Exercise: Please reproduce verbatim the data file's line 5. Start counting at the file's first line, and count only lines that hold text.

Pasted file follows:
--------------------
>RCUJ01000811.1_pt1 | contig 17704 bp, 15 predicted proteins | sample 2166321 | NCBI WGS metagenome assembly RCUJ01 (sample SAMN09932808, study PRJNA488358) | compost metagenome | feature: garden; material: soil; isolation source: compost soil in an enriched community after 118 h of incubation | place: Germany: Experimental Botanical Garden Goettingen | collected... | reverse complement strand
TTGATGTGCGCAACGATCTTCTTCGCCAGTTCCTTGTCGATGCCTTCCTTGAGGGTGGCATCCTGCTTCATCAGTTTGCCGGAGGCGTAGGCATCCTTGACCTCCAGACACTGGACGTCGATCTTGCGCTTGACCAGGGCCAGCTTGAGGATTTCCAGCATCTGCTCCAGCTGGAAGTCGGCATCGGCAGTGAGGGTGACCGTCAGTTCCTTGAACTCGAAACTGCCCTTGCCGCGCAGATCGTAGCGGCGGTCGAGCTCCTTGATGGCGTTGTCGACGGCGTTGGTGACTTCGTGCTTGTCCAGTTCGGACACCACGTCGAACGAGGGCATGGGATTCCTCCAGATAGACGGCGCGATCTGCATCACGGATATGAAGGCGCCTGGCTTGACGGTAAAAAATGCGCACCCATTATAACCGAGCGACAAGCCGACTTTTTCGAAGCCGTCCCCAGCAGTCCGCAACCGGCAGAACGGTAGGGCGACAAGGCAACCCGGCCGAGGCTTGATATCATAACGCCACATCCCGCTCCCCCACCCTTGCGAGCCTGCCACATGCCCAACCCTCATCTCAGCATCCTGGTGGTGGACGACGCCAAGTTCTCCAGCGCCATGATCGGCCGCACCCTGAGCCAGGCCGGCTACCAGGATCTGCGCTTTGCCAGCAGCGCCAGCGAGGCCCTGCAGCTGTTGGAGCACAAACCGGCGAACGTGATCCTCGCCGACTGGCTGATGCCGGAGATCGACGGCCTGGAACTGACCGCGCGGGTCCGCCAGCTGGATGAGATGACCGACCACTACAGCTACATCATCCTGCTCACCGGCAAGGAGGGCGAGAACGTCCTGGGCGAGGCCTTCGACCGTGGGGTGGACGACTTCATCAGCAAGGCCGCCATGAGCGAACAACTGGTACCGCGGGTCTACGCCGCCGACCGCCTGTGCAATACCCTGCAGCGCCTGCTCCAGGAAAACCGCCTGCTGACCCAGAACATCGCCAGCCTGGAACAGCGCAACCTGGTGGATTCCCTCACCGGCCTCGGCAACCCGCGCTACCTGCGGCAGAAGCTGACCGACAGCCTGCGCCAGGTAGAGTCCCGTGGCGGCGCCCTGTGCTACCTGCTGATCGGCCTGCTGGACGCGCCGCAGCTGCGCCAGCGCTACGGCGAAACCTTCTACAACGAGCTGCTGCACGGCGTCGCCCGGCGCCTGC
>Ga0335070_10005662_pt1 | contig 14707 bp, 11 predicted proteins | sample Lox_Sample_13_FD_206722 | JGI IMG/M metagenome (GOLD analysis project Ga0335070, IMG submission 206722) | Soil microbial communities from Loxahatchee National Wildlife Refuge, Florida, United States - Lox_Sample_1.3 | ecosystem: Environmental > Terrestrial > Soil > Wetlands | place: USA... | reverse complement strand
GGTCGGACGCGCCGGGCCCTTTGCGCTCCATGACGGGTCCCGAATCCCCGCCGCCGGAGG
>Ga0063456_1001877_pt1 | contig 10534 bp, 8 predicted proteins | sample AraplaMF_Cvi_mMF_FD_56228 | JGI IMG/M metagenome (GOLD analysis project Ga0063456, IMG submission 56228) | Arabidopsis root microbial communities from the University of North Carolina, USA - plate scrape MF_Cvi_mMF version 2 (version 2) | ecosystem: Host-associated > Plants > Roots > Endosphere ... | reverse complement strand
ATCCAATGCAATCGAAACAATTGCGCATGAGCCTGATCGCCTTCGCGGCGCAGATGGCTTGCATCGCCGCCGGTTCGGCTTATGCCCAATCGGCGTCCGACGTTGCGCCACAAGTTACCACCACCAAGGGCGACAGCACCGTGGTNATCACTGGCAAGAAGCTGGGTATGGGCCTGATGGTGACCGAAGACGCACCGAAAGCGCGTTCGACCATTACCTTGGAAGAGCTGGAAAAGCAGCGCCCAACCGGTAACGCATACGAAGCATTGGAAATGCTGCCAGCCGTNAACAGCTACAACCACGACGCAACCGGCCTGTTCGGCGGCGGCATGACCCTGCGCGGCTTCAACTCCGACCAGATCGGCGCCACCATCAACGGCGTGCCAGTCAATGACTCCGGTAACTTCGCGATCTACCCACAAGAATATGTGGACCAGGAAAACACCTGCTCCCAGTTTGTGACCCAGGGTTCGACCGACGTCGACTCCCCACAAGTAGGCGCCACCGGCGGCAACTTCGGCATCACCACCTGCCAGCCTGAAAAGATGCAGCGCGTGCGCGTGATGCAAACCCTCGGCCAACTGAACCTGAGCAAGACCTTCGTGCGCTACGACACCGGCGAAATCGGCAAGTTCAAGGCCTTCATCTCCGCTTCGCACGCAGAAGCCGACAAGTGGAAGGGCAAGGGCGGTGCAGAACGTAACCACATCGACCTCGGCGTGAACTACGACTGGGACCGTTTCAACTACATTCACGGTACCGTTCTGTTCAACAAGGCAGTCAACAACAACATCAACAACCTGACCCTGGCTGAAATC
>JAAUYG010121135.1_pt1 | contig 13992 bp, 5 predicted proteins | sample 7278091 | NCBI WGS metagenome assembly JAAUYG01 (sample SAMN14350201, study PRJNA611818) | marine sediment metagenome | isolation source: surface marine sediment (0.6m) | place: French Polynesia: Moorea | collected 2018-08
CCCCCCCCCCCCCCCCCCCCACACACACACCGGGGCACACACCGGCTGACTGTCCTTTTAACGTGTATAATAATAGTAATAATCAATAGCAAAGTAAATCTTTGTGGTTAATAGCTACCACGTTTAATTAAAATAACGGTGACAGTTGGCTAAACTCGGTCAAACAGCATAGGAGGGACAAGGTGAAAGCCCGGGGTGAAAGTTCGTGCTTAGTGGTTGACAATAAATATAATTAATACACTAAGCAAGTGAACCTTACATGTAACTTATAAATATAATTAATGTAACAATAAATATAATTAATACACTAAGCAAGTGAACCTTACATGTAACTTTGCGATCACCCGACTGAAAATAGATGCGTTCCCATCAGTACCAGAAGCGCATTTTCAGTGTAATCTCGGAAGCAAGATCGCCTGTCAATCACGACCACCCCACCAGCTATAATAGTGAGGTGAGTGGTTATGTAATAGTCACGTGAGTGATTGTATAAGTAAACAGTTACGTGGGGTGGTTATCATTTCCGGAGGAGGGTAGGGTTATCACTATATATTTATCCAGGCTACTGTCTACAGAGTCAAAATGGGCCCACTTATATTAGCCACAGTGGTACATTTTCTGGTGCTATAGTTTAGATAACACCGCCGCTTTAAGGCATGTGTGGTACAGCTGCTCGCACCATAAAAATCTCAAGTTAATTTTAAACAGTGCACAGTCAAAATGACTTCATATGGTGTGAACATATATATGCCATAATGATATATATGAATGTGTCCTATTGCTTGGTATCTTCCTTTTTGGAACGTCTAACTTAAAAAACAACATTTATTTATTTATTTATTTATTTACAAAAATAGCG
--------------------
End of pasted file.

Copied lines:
>Ga0063456_1001877_pt1 | contig 10534 bp, 8 predicted proteins | sample AraplaMF_Cvi_mMF_FD_56228 | JGI IMG/M metagenome (GOLD analysis project Ga0063456, IMG submission 56228) | Arabidopsis root microbial communities from the University of North Carolina, USA - plate scrape MF_Cvi_mMF version 2 (version 2) | ecosystem: Host-associated > Plants > Roots > Endosphere ... | reverse complement strand